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The Pamphlet Collection of Sir Robert Stout: Volume 62

Fruit Export and Packing

page 11

Fruit Export and Packing.


If this young industry is to become permanent and profitable to our land, a few hours' inspection of the fruit being shipped by the steamer "Tainui" has shown me that much greater care in several ways must be exercised by the shippers. In the first place most of the cases put on board to-day were quite unfit to carry the fruit safely, being nailed together so slightly that on being lifted several of the lids fell off, being only tacked on with 1½in. shingle-nails, instead of 2in. stout wire nails, such as all lids nailed to the end of the grain should be fastened with. These cases were not being handled roughly—in fact, every care was being exercised, yet in about an hour five lids fell off, and the contents were damaged so as to render them unfit to ship. I am informed that these cases were supplied by the timber companies ready made up. I would draw the attention of the managers of those companies to these remarks—namely, that, while the timber of the cases is all that could be desired, they are put together in a manner uncreditable to the company and quite unfitted to the purpose for which they are intended. So much for the cases. Now, with regard to the fruit that rolled out, the most casual observer could not help seeing that this fruit was not such as would be considered first-class by any means. Indeed, I must say that the fruit that came out of one of these cases was quite unfit to export, there being apparently no attempt to grade the fruit to anything approaching uniform size; and, worse than that, about one out of every three of the apples I saw from this case of Reinette du Canadas was badly blemished by the bronze beetle and in other ways, such as loss of stalk, rubbing against branches on the tree, and so on. A great deal of unnecessary paper also seemed to be crammed into the cases. London buyers expect a case to be full of apples, and not to find the space that should be occupied by half a dozen apples to contain only paper. I know well how difficult it sometimes is, with a lot of well-graded fruit, just to exactly fill a case, and how, with a half-inch to spare at one end, a bit of paper is useful to wedge all tight; but with ungraded fruit such as I saw, with care small apples can always be found to fill the small spaces that large fruit do not readily adapt themselves to. I do not know how the shipper of this fruit could expect it to realise a satisfactory return; but I must say, and regret to say it, that if much fruit like the sample that came from the case in question is sent to London, it will very soon seriously damage the good name that New Zealand fruit has already made for itself. Growers and pickers, see to it that you ship only first-class fruit. The expenses on a case of poor fruit are just as great as on a case of good.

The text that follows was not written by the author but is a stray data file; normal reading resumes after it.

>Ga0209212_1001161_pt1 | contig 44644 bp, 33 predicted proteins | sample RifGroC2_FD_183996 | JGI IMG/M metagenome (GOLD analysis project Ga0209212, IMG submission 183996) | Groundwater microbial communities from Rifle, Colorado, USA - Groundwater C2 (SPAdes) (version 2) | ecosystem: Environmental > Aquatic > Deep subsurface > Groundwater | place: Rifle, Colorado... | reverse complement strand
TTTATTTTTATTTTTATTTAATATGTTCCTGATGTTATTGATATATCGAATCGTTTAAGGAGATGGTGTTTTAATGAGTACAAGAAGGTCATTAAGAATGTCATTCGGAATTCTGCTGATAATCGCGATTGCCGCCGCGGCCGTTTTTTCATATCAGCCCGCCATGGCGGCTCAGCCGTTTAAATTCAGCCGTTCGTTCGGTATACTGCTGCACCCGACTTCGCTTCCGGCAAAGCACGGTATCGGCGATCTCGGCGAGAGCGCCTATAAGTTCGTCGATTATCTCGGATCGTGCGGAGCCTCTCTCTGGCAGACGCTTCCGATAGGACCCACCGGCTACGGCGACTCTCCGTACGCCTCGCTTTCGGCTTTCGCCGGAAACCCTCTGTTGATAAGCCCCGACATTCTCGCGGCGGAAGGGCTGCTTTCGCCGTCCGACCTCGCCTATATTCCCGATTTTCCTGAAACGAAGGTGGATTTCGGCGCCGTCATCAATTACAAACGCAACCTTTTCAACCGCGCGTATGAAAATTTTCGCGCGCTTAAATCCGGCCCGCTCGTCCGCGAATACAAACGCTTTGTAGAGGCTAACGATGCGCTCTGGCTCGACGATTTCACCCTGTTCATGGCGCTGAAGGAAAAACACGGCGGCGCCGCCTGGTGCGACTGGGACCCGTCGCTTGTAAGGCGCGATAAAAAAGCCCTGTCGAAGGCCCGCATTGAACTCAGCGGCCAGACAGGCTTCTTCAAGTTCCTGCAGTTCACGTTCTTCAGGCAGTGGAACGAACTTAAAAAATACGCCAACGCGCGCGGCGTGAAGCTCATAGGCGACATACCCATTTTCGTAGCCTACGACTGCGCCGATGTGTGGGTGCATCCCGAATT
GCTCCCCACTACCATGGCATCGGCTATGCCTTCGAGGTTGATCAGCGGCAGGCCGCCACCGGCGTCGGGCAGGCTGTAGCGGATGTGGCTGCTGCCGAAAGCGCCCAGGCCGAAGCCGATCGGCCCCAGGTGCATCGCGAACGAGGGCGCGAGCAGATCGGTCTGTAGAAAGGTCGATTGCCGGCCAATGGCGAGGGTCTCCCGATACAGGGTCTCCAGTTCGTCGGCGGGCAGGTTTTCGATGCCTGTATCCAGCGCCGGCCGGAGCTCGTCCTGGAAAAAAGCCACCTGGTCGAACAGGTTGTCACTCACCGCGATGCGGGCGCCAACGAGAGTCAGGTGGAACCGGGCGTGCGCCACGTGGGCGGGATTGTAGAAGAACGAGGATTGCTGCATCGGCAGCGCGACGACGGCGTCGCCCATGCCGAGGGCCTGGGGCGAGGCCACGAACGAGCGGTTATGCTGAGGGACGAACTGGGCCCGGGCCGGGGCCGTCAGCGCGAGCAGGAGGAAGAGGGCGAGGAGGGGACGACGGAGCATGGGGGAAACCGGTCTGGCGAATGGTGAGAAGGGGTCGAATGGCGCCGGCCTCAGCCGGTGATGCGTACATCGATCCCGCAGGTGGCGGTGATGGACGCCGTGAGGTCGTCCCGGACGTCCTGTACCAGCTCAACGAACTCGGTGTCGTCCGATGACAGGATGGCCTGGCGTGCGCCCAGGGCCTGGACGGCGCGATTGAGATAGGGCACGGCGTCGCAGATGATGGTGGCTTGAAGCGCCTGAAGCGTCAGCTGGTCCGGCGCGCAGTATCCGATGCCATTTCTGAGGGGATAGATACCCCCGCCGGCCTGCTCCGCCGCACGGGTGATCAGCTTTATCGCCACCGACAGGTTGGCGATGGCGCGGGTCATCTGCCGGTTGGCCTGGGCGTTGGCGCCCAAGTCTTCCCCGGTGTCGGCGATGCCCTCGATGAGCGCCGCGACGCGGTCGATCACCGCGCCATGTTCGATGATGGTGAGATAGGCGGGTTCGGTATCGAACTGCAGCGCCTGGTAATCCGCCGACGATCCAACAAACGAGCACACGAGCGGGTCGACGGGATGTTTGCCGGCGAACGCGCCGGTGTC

Now, a word to the carters and lumpers, and I am done. Do not, like good fellows, handle this fruit roughly, by letting the cases drop or jar in any way that you can help. Do not say to yourself or any one else, "What the d I do I care! it's nothing to me;" but just think for a moment (you can all think, I have no doubt) that this fruit export is like a new-born babe, it needs a lot of tender care and nursing if bruised and knocked about while in its infancy page 12 it will be crippled for life, and that life will be a short one, but if treated with care it will grow large and strong, and give you days and weeks—aye, months and years—of good honest work. So, men, do your share of the nursing, and handle these cases of fruit like you would new-born babies.

Trusting that these remarks may help in their small way this young industry,

I have, &c.,

Lionel Hanlon.